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The Cook’s Herb Garden

Posted by on Apr 24, 2016 in Bookshare, Frugal For Everyone, Gardening, Herbs | 28 comments

The Cook’s Herb Garden

The Cook’s Herb Garden is another DK book that I’m delighted to share with you. Now is the perfect time to prepare the summer’s herb garden and this book is filled with step-by-step pictorial instructions for choosing, growing, harvesting, storing and using herbs. Herbs are probably the easiest plants to grow since they really don’t like a lot of fussing. Most grow best in a 50-50 well-draining mix of sand and soil, require regular watering and an occasional feed of liquid fertilizer in summer. That’s it, couldn’t be easier. Images below from: The Cook’s Herb Garden – copyright 2016 Dorling Kindersley Inc – used with permission and with thanks.  The Cook’s Herb Garden – Everyday Essentials: While basic growing, harvesting and cooking instructions are attached to each herb listed in the comprehensive herb catalogue, everyone of those topics is described in greater detail further on in the book.  One of the things I really like about the section on using herbs is the recipe section. There are some super recipes that I haven’t heard of before but can’t wait to try: Cream of Herb Soup; Watercress Butter; Chimichurri (Argentinian Meat Sauce); Black Currant Cordial; Mixed Herb Pesto, shown below; plus many more. Suggestions for using the Everyday Essential Herbs shown in planter: Cilantro: Use fresh, chopped leaves in salads, with coconut, citrus, avocado, fish and meat. The dried seeds are spicy, sweet and mildly orange-flavored – use them in Indian and Asian dishes. Thyme: Add to any savory dish or use to flavor poultry, pork, and fish dishes; add to stuffings and vegetables. Flat-Leaf Parsley: Both the stems and leaves can be added to a multitude of savory dishes; from omelets to stews to baked fish. Sage: Chop very fine and use in small amounts. Add toward the end of cooking to risotto and pork, veal and venison dishes; pick a stem for bouquet garni; use dried leaves for stuffing, poultry, fish, potatoes and carrots; use flowers to make summer teas. Purple Basil: Basil is best known for use with tomatoes. Basil’s flavor intensifies when cooked. For a more subtle taste use it raw or add it at the end of cooking. For more ways to use basil check out Basil does it all Oregano: Oregano’s pungent, spicy flavor gives a unique lift to Mediterranean ingredients and dishes – pizza, pasta, fish, meat beans, tomatoes, eggplant and zucchini. ~~~~~~~~~~~~~~~~~~~~~~~~~~~~~~~~~~~~~~~~~~~~~~~~~~~~~~~~~~~~ The Mixed Herb Pesto recipe, from The Cook’s Herb Garden, uses basil, oregano, flat-leaf parsley, and garlic – all herbs that you can easily grow yourself. Toss the pesto with pasta, stir it into rice or use as salad dressing (whisk 1Tbsp. balsamic vinegar or lemon juice into 3-4 Tbsp. pesto.) Serves 2 Prep 15 MINS Cook 20 MINS 3 Tbsp. coarsely chopped basil 2 tsp. coarsely chopped oregano 3 Tbsp. coarsely chopped flat leaf parsley 2 garlic cloves Coarse sea salt 1 ¾ oz (50g) Parmesan cheese, grated 3-3 ½ oz (90-100ml) fruity olive oil Freshly ground black pepper 10 oz (300g) dried pasta 1 Tbsp. heavy cream (optional) Put the herbs in a large mortar, reserving 1 Tbsp. to finish. Smash the garlic with the flat of a knife, peel and add to the mortar. Sprinkle in a little salt. Pound down onto the mixture until it is mushy. Add the Parmesan a little at a time and beat vigorously to blend. Slowly beat in the olive oil until you have a thick coarse paste, and season with salt and pepper to taste. Cook the pasta according to the package instructions. Drain, reserving 2 Tbsp. of the cooking...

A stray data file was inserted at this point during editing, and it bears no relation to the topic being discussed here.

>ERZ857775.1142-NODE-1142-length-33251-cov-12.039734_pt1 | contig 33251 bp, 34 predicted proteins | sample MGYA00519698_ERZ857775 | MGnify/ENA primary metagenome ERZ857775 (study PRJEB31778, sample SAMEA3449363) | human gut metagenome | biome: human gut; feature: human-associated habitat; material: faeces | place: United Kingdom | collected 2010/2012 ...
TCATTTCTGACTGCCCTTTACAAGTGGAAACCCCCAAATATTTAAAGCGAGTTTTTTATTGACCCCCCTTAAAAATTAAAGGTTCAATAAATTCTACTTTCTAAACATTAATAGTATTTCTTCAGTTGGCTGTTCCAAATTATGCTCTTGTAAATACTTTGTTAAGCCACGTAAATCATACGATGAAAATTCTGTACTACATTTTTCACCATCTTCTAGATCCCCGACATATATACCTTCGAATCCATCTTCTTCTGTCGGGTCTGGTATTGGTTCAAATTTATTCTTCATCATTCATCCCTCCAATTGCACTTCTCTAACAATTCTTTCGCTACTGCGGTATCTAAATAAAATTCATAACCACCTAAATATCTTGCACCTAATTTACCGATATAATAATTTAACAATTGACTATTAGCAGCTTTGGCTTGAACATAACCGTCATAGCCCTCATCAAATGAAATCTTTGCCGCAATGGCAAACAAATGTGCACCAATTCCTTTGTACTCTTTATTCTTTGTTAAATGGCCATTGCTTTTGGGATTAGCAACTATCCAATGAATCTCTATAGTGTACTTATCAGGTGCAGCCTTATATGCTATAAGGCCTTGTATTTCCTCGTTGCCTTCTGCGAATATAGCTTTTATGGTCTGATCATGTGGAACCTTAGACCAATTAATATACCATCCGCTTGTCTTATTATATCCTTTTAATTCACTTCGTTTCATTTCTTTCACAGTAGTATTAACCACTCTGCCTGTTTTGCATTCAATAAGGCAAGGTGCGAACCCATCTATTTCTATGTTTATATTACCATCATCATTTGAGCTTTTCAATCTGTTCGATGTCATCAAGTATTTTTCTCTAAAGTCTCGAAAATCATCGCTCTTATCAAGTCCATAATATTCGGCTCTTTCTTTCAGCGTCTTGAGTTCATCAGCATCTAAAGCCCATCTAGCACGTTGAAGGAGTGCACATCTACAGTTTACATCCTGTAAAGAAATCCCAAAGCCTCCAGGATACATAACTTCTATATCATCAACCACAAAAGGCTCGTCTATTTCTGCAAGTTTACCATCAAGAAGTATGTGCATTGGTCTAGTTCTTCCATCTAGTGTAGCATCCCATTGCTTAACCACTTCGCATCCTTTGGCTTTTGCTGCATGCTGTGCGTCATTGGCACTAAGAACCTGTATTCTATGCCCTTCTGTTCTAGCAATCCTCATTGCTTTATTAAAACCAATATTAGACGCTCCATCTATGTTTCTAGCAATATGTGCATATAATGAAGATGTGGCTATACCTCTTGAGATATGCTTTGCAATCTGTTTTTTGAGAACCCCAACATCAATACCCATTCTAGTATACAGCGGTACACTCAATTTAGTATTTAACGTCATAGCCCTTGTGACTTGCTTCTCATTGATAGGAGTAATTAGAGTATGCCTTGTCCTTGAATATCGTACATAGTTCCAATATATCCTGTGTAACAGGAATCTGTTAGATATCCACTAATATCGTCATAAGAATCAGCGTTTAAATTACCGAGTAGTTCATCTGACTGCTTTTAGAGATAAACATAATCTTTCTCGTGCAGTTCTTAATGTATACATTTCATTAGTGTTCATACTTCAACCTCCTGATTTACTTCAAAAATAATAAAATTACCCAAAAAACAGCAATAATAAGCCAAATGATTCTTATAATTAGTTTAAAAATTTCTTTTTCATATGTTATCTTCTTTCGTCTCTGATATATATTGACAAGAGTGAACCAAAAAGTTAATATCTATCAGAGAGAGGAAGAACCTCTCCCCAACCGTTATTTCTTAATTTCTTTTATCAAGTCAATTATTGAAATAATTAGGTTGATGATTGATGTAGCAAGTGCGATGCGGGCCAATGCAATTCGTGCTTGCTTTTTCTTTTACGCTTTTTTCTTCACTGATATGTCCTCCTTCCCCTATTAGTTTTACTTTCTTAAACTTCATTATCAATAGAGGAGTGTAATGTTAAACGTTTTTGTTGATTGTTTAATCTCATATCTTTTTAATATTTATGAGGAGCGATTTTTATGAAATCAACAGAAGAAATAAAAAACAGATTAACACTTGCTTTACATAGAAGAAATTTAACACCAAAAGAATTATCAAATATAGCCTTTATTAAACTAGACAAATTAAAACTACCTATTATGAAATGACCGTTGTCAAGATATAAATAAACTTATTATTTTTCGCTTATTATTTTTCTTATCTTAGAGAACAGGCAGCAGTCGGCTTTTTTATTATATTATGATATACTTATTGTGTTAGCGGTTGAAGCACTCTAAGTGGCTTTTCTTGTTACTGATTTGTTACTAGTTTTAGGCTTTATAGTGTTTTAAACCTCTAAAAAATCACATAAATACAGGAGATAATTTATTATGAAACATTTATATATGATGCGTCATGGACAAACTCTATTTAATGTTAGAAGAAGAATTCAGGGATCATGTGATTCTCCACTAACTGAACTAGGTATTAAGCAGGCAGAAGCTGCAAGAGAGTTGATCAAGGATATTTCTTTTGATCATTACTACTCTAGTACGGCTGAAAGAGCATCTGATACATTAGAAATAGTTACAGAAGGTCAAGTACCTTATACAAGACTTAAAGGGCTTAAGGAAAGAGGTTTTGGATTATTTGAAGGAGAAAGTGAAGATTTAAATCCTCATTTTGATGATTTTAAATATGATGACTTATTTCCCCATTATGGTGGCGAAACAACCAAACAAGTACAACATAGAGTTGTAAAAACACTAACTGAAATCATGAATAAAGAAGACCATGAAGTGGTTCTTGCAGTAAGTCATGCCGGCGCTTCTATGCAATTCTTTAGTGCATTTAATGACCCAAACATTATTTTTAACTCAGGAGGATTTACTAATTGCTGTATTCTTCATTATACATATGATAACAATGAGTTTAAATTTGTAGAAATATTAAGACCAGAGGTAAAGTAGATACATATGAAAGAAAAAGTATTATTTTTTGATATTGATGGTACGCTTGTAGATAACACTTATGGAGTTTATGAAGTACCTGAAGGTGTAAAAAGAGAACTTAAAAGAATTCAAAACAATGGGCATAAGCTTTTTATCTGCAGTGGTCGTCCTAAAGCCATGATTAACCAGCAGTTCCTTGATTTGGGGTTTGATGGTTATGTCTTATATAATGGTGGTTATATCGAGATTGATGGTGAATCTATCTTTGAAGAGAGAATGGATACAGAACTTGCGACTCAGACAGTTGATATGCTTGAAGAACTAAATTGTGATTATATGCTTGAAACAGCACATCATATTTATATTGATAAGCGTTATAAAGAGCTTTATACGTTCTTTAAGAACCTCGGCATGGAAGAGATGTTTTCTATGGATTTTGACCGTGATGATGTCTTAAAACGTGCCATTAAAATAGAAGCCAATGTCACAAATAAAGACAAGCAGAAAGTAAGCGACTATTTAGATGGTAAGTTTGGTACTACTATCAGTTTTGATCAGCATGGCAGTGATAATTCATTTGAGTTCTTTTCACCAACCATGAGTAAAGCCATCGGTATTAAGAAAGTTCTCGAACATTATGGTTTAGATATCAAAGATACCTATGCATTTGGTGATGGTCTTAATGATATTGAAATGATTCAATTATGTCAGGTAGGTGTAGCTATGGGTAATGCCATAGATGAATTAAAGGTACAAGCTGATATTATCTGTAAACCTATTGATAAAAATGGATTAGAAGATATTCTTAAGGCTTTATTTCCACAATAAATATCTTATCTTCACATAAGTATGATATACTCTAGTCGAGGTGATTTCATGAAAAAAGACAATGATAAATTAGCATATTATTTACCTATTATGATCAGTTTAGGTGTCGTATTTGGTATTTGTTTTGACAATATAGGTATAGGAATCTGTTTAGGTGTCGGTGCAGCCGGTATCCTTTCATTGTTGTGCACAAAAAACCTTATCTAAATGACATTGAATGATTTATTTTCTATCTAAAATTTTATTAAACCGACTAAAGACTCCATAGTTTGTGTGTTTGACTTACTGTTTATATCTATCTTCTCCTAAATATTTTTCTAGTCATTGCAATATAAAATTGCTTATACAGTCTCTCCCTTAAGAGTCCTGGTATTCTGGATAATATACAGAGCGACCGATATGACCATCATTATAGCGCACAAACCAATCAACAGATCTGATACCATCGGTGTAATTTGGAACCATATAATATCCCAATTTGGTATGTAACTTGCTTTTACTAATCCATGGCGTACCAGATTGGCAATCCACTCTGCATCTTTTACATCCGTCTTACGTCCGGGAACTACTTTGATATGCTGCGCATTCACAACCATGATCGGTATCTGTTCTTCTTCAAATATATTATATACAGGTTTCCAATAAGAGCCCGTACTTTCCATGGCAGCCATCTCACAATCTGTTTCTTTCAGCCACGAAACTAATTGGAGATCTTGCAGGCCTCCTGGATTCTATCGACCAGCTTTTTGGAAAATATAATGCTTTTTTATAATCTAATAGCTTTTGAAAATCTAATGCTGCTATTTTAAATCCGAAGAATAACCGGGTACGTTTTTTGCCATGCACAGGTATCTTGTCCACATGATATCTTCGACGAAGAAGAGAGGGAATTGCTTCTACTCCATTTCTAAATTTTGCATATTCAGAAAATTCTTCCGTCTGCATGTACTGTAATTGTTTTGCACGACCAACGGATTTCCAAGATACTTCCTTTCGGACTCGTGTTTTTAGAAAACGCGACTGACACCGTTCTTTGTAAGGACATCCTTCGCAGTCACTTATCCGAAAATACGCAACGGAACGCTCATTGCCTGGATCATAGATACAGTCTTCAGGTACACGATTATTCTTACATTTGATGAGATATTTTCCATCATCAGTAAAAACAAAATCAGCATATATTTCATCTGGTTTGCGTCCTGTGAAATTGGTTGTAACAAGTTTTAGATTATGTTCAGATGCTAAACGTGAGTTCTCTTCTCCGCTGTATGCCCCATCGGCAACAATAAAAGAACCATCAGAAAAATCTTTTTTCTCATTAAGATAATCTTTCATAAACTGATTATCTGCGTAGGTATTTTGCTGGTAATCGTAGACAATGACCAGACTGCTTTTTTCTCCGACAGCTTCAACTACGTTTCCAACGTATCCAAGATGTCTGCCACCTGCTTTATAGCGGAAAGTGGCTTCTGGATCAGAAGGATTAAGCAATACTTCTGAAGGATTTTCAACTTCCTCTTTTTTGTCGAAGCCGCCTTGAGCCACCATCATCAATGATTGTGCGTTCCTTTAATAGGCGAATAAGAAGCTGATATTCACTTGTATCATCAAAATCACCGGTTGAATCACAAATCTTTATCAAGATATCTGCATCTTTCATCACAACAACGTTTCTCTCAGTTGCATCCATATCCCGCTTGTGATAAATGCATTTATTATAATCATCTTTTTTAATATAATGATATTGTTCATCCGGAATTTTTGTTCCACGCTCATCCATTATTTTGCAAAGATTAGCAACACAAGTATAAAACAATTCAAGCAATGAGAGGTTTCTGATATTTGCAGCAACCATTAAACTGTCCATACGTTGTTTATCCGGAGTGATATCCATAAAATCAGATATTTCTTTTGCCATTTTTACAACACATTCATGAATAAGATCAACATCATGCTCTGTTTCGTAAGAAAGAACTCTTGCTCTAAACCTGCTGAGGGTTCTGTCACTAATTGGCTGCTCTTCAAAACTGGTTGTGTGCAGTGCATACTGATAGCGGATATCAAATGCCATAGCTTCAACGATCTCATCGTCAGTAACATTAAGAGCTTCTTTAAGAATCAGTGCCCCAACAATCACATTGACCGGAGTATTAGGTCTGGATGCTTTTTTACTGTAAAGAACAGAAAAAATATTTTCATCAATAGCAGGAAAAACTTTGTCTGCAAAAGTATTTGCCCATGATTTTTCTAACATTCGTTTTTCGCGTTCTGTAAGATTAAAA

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Save the Bees – Those Little Buzzers Keep Us Fed.

Posted by on Mar 20, 2016 in Bookshare, Green Living | 41 comments

Save the Bees – Those Little Buzzers Keep Us Fed.